Remove from this list   Download  
     
    Export citation  
     
    Bookmark  
  5. Persistence and Divine Conservation.David Vander Laan - 2006 - Religious Studies 42 (2):159-176.
    Plausibly, if an object persists through time, then its later existence must be caused by its earlier existence. Many theists endorse a theory of continuous creation, according to which God is the sole cause of a creature's existence at a given time. The conjunction of these two theses rather unfortunately implies that no object distinct from God persists at all. What strategies for resolving this difficulty are available? (Published Online April 7 2006).
    Remove from this list   Download  
     
    Export citation  
     
    Bookmark   2 citations  
  6. Leibniz's Best World Claim Restructured.William C. Lane - 2010 - American Philosophical Quarterly 47 (1):57-84.
    Leibniz claimed that the universe, if God-created, would be physically and morally optimal in this conjoint sense: Of all possible worlds, it would be richest in phenomena, but its richness would arise from the simplest physical laws and conditions. This claim raises two difficult questions. First, why would this “richest/simplest” world be morally optimal? Second, what is the optimal balance between these competing criteria? The latter question is especially hard to answer in the context of a multiverse or multi-domain universe. (...)
    Remove from this list   Download  
     
    Export citation  
     
    Bookmark  
  7. The Question of the Existence of God in the Book of Stephen Hawking: A Brief History of Time.Alfred Driessen - 1997 - In Alfred Driessen & Antoine Suarez (eds.), Mathematical undecidability, quantum nonlocality, and the question of the existence of God. Springer.
    The continuing interest in the book of S. Hawking "A Brief History of Time" makes a philosophical evaluation of the content highly desirable. As will be shown, the genre of this work can be identified as a speciality in philosophy, namely the proof of the existence of God. In this study an attempt is given to unveil the philosophical concepts and steps that lead to the final conclusions, without discussing in detail the remarkable review of modern physical theories. In order (...)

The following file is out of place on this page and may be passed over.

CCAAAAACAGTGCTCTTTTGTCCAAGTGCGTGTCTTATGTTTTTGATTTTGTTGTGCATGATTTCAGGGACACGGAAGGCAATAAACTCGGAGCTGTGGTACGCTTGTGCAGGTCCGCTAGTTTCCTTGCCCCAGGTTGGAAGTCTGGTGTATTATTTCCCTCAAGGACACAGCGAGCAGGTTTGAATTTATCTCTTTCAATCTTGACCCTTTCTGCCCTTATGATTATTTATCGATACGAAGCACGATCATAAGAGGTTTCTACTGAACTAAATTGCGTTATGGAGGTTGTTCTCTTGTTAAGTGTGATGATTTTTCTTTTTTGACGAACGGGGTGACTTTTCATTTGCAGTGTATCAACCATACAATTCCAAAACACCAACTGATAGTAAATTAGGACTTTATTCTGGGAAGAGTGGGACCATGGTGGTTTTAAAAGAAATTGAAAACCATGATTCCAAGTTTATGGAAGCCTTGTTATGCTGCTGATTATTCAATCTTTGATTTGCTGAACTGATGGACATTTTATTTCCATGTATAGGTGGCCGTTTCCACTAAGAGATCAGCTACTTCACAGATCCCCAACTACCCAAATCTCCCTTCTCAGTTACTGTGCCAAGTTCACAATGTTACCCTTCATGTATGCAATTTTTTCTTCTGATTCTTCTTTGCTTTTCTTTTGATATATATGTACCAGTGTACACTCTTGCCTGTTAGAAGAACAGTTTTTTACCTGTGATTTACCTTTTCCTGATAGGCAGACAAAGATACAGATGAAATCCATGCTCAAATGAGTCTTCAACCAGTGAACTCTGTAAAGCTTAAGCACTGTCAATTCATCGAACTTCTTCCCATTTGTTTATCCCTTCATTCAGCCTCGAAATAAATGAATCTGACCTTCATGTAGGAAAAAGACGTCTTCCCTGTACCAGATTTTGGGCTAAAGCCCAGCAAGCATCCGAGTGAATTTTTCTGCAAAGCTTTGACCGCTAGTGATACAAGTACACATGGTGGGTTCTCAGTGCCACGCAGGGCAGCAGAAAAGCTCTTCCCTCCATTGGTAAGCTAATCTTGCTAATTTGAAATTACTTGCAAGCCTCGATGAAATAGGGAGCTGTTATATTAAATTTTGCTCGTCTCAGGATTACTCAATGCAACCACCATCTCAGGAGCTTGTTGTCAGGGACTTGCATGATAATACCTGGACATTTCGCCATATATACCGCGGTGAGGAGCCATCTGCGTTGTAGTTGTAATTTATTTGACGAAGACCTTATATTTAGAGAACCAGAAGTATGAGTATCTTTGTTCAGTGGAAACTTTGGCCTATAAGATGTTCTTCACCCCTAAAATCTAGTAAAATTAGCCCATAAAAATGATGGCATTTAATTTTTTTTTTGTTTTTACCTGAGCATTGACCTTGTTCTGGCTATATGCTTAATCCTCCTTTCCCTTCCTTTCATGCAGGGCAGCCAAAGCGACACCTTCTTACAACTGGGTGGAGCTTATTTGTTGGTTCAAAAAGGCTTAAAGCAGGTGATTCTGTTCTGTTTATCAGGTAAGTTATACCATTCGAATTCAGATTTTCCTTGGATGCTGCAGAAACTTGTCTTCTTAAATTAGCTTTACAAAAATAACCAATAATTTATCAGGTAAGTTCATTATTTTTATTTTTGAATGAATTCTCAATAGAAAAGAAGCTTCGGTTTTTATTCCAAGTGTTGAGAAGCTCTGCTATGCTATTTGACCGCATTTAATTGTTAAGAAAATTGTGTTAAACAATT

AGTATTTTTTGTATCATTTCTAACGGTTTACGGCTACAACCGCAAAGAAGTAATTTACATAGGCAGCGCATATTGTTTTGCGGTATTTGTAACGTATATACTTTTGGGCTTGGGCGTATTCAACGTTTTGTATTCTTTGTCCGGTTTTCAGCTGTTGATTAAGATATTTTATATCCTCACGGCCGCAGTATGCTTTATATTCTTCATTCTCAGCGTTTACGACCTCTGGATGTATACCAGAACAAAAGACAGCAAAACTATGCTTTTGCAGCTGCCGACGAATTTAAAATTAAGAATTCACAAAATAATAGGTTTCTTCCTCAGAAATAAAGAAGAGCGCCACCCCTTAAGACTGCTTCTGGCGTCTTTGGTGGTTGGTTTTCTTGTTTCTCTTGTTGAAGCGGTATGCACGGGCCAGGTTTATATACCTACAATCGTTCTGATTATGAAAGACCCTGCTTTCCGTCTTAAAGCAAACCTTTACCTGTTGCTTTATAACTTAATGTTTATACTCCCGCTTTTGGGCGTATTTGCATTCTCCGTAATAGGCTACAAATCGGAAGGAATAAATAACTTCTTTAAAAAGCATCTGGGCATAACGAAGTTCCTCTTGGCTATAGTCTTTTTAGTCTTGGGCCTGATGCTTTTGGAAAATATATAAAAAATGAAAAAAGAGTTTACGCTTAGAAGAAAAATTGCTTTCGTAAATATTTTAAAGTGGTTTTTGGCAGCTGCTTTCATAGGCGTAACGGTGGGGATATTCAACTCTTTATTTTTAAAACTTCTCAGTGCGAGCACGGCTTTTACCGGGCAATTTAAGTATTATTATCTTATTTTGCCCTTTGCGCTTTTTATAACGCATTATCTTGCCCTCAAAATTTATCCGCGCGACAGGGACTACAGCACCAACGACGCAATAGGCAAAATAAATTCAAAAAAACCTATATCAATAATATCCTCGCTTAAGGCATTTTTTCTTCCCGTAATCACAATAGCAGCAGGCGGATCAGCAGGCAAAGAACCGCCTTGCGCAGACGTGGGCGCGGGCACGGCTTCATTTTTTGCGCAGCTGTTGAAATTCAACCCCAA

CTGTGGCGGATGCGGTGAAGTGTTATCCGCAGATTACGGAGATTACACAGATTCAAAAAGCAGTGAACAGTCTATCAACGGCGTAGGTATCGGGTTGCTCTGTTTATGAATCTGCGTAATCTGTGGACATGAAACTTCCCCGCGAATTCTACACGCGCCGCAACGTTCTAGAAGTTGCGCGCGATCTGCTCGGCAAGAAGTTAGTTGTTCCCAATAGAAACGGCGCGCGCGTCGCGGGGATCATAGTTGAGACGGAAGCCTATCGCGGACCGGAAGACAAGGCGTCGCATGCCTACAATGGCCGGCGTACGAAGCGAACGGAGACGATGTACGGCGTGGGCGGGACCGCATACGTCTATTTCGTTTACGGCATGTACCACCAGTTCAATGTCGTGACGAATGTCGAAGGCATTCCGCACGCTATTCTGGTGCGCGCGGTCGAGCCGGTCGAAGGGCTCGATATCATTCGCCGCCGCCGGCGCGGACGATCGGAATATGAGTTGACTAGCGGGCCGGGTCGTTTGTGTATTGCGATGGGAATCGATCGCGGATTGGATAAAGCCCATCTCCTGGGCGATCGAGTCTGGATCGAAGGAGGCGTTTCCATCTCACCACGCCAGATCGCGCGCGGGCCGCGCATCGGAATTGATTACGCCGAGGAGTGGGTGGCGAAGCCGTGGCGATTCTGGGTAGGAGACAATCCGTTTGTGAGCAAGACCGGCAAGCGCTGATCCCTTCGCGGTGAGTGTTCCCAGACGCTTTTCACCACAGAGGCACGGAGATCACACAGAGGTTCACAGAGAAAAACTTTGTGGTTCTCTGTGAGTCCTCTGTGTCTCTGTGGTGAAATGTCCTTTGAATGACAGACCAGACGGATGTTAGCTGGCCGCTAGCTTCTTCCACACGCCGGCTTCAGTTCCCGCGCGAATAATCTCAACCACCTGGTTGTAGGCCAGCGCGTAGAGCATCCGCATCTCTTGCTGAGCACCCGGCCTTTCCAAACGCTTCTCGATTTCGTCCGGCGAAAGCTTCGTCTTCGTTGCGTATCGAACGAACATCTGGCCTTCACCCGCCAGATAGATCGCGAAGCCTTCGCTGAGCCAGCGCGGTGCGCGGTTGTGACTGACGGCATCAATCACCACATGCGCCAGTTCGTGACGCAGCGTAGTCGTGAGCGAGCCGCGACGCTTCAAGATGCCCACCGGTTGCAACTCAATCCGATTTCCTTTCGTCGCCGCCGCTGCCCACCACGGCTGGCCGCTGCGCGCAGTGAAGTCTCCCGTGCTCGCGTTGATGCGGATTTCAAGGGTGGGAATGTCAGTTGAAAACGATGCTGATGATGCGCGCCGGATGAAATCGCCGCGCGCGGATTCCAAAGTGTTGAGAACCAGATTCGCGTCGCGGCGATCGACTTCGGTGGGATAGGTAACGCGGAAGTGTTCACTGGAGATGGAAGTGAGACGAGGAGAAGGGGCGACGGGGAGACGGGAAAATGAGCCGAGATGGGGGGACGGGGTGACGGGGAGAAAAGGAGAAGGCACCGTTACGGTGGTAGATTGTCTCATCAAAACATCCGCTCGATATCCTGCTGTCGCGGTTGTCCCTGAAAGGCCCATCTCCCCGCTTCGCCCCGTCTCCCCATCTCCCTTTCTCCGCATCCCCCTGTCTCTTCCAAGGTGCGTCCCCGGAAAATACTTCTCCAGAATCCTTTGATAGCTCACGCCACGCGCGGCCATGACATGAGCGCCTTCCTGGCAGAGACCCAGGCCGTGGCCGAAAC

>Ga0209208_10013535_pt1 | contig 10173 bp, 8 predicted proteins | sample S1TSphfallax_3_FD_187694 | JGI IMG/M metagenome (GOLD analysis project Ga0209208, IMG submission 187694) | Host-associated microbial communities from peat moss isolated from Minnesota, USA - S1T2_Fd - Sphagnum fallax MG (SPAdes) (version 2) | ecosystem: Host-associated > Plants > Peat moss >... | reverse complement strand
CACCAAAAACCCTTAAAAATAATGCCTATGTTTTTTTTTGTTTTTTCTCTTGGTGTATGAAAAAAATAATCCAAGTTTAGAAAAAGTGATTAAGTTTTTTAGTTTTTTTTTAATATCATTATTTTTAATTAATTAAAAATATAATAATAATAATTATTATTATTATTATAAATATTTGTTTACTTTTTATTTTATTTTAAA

Remove from this list   Download  
     
    Export citation  
     
    Bookmark  
  8. Review of Yves Tourenne, Introduction À la Métaphysique de Claude Tresmontant. Pour Une Recherche d'Articulation Entre Sciences Expérimentales, Métaphysique, Pensée de l'Église Et Mystique Chrétienne Orthodoxe. [REVIEW]Philippe Gagnon - 2012 - Science Et Esprit 64 (2):304-309.
    Remove from this list   Download  
    Translate
     
     
    Export citation  
     
    Bookmark  
  9. Temporalité de la Genèse Chez Maurice Blondel Et Pierre Teilhard de Chardin. Esquisse D’Un Rapprochement.Philippe Gagnon - 2002 - Science Et Esprit 54 (1):75-95.
    Teilhard has never given up on permanence behind change, whereas Blondel, although interested by permanence, presents a very keen consciousness of irreversibility. Blondel attempts to construct an ontology that integrates this fact of change or becoming. Would this have satisfied Teilhard? Blondel develops a "logic of moral life" insisting on the initial option right to the end of our destiny. Teilhard develops a consciousness of time with a direct hold on a world apprehended first by the senses, whereas Blondel is (...)
    Remove from this list   Download  
    Translate
     
     
    Export citation  
     
    Bookmark  
  10. Malebranche Et Berkeley: Les Créatures Et les Raisons Éternelles.Philippe Gagnon - 2003 - Bulletin de la Société de Philosophie du Québec 29 (2):15-16.
    Remove from this list   Download  
    Translate
     
     
    Export citation  
     
    Bookmark